New York is a city of contrasts and extremes. It is home to some of the wealthiest people in the world and some of the poorest. While some New Yorkers worry about the fluctuations of the stock market and the price of antiques and rare art for sale at Sotheby’s, others struggle to find an affordable place to live and barely survive on minimum wage salaries. Politicians from both major parties come to New York to fundraise, bringing home millions of dollars from a single dinner, while New Yorkers in neighborhoods like the South Bronx and East New York cope with high rates of homelessness, asthma, diabetes and infant mortality.
Despite these glaring disparities, New York can seem like one big melting pot to an outsider. That is because in some parts of the city, the very rich and the very poor come into contact with each other on a regular basis. Walking along the busy streets of Manhattan or riding on the crowded subways, one sees the affluent and the disenfranchised crammed together. To the tourist, this seems like a truly remarkable melding of peoples and cultures rarely seen in other parts of the United States or the rest of the world.
Yet, appearances can be deceiving. On most measures of quality of life — health, employment, income, etc. — differences related to class and race are glaring and conspicuously apparent. The disparities are also profoundly tied to the neighborhood in which a person resides. East Harlem and the Upper East Side may be only a few blocks apart, but on almost every measure of status and well-being, they are, in fact, worlds apart. The separations and distinctions between the residents of these two neighboring communities are vast and profound.
Unfortunately, this same pattern of disparity is found in students’ access to good schools and to all of the opportunities that accompany this access. As this report from the Schott Foundation reveals, more often than not, the opportunity to learn and to attend a high performing school is largely determined by the neighborhood in which a child lives. While the term “redlining” might seem strong given that it implies a deliberate attempt to deny certain communities access to educational opportunities, this report will show that evidence of blatant disparities amount to Apartheid-like separations that have been accepted in New York for far too long. Rather than being angered by the language used, my hope is that readers of this report will be outraged by the fact that education in New York City is more likely to reproduce and reinforce existing patterns of inequality than to serve as a pathway to opportunity.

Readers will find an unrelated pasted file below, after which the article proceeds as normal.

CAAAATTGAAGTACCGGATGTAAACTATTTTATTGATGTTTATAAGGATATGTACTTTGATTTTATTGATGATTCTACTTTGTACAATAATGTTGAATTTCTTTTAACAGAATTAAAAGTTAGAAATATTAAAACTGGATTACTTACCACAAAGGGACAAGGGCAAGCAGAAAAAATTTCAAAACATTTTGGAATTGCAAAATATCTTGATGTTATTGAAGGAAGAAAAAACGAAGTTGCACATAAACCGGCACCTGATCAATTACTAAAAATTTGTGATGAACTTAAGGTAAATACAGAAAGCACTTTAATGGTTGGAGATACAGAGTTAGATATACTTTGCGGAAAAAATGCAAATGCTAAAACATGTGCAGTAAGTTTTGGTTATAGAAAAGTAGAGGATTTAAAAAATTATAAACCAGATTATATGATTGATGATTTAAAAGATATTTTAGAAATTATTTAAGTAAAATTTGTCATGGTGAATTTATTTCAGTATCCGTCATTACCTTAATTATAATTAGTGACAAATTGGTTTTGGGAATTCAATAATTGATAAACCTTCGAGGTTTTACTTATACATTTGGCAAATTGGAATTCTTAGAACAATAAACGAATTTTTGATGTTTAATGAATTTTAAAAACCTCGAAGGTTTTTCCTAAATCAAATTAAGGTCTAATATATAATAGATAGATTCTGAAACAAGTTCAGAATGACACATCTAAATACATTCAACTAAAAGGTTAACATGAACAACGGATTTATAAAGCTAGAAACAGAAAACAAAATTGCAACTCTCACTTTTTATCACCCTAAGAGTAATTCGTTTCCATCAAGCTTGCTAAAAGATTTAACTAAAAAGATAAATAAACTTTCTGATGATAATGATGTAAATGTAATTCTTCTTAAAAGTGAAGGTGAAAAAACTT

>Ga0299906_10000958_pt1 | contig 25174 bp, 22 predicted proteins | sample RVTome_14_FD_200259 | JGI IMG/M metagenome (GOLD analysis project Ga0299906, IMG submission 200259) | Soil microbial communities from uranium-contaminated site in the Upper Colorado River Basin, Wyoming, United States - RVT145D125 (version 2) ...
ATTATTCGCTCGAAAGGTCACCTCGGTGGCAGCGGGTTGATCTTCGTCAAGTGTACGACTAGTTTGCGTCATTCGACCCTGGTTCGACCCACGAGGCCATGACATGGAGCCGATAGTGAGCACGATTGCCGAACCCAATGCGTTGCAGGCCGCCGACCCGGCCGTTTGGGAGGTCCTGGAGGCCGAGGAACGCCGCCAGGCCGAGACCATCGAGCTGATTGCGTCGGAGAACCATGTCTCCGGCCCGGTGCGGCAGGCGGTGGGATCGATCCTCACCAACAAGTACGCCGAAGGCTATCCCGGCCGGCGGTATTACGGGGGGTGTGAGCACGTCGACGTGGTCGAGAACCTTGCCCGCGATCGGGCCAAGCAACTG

It was not supposed to be this way. For the past ten years, New York has been in the midst of an unparalleled period of reform. Many of the measures that have been implemented — decentralization, school closures, grade retention and, most recently, the release of value-added measures to evaluate teachers — were put forward as a way to improve schools, raise achievement and increase accountability. In fact, Mayor Bloomberg and the various chancellors he has appointed have consistently justified these measures by claiming they would help those students who have traditionally been least well served by schools. They have castigated their critics as defenders of the status quo and boldly defended their reforms by asserting that education is the civil rights issue of the 21st century.
However, missing from the vision put forward by the Mayor and the New York Department of Education is any mention of what should be done to address the extremely high levels of segregation by race and class in the city’s neighborhoods and schools. Our leaders have known for some time that most of the “failing” schools in the city were located in the poorest neighborhoods and were serving the most disadvantaged children. So far, no effective action has been taken to begin to ameliorate these profound inequities.
This does not mean that none of the actions taken under Mayor Bloomberg to improve schools have been successful. Graduation rates have increased and several new schools that were created over the last ten years are thriving and unmistakably superior to the ones they have replaced. However, despite the changes that have been made, too many children continue to languish in schools that lack the resources and capacity to meet their academic or social needs. Most of these children are located in the city’s poorest and most isolated neighborhoods.
Hopefully, this report will compel the next Mayor and Chancellor to pursue a different course of action. It has become increasingly clear that policies like school choice, while providing access for some to better school options, have also exacerbated inequities among schools and contributed to the concentration of the neediest children in a small number of “failing” schools. These policies have also contributed to an ugly polarization among parents who are competing desperately for access to successful schools and facilities. It is clear that the battles with the teachers’ union over school closures and the release of value-added evaluation measures are doing little to advance genuine improvements in the city’s schools.
New York needs a renewed commitment to equity to insure that the opportunity to learn is not determined by the census tract where a child resides. Creative leadership is needed to find ways to promote integration so that our schools no longer concentrate the neediest children in the most troubled schools, while ignoring their de-facto exclusion from Gifted and Talented programs and high-performing schools. For the health and well-being of the entire city, New York needs an approach to reform that focuses on expanding and enhancing learning opportunities rather than merely raising test scores.
Let us hope that the policymakers who read this report understand its implications and have the courage and foresight to act upon the recommendations.